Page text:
Artist Statements

Jill Noe "A Place at the Table"

“A Place at the Table”

Although it might seem strange to make a picnic table for the birds and bees, it is my attempt to symbolically play a positive role in my food web and create awareness of habitat destruction. These waxed-cardboard produce boxes once contained fruit and vegetables which were the result of pollination. By planting a food source intended for pollinators, I give back, helping to continue the cycle. By making this table child-sized, I attempt to focus attention on the idea that if we do not take care of pollinators, our children will be forever hungry. Planting wheat grass is my bird-friendly way of referencing the beautiful, yet incredibly sterile, golf-course-style lawns we just cannot seem to give up. Not only are these lawns dead zones for birds and insects, they often are the result of habitat destruction for the sake of empty beauty. It is my hope that greater awareness will grow concerning their negative impact and lack of sustainability.

Too often we find ourselves questioning whether or not our efforts to be
sustainable are having a positive effect on the world. While the efforts to
become more sustainable are increasing, it is still hard to tell how soon
our generation will see a favorable outcome. It is important to initiate
more awareness about sustainable issues in our community, and encourage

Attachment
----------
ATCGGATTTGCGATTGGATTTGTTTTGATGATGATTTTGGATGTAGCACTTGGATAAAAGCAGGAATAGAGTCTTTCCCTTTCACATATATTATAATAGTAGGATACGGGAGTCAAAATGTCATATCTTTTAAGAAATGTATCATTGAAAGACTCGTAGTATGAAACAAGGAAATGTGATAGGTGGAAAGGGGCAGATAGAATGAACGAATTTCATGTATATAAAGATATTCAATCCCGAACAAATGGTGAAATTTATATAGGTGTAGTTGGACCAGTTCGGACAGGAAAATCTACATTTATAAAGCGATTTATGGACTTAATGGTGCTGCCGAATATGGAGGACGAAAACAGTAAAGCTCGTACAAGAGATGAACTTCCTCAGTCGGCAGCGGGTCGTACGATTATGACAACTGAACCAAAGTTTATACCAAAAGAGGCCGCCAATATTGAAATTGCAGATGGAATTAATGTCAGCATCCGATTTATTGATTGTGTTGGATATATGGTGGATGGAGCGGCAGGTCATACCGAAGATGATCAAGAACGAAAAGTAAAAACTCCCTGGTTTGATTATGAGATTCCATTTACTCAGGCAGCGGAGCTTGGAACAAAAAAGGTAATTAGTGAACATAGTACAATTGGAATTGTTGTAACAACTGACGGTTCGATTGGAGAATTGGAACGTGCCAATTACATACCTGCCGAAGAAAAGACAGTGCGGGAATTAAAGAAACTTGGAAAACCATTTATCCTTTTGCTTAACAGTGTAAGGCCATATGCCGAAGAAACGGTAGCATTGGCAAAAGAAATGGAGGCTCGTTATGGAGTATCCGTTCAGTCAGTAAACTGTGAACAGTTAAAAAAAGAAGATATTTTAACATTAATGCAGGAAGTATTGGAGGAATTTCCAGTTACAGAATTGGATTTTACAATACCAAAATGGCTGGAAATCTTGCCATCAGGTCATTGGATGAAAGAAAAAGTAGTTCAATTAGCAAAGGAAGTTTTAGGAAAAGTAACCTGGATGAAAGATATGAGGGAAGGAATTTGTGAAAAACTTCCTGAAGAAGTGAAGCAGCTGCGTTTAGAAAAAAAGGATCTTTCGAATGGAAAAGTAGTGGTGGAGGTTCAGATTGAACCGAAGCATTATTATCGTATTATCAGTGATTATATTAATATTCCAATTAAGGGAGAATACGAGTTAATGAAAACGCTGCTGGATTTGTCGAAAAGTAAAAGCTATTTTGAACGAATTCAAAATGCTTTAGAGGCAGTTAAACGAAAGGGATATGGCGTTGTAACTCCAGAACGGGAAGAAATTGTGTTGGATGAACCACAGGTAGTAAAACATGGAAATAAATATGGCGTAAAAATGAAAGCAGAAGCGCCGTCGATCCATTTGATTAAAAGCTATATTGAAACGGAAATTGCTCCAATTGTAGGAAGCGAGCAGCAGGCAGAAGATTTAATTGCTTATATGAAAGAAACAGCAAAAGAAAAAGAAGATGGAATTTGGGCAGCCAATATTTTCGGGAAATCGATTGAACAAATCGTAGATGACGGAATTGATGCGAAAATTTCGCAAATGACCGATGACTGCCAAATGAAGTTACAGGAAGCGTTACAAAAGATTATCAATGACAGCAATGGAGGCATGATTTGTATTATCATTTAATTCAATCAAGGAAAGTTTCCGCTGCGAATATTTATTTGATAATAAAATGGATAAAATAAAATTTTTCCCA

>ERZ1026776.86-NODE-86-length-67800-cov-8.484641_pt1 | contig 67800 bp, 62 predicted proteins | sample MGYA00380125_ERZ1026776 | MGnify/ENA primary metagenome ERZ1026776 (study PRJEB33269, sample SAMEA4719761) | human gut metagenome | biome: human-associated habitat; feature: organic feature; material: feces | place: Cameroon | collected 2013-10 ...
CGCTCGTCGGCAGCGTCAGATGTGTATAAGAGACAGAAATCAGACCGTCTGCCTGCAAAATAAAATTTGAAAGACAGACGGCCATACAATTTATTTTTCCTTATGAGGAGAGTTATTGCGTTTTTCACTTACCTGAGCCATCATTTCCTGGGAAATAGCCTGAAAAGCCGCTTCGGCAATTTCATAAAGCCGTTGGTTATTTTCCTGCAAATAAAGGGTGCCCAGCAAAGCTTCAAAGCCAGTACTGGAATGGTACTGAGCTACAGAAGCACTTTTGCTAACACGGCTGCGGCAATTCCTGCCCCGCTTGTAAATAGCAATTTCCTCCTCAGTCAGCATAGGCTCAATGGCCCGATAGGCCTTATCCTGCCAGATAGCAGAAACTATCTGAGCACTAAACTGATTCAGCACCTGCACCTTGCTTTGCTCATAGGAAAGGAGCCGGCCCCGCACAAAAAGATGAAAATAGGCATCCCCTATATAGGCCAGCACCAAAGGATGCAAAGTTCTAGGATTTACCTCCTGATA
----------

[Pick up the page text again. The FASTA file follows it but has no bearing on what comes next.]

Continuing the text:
people to make small changes.

Avi Greene "Refined Nature"

“Refined Nature”

“Refined Nature” serves to make people aware of the waste they produce. The
United States produces 4.543 million tons of solid waste annually, and each
individual accounts for approximately 1700 pounds of that waste. Shopping
bags alone create 300,000 tons of landfill waste every year in America, the
equivalent of one billion shopping bags. “Refined Nature” is made from trash
produced on campus. Each item represents the waste we are producing in the
Agnes Scott community on a daily basis. The holes where light is allowed
into the sculpture represent the little bits of sustainable efforts we have
achieved. Agnes Scott is making huge strides toward becoming a waste-free
campus, and if each student makes their own small contribution, it will add
up over time.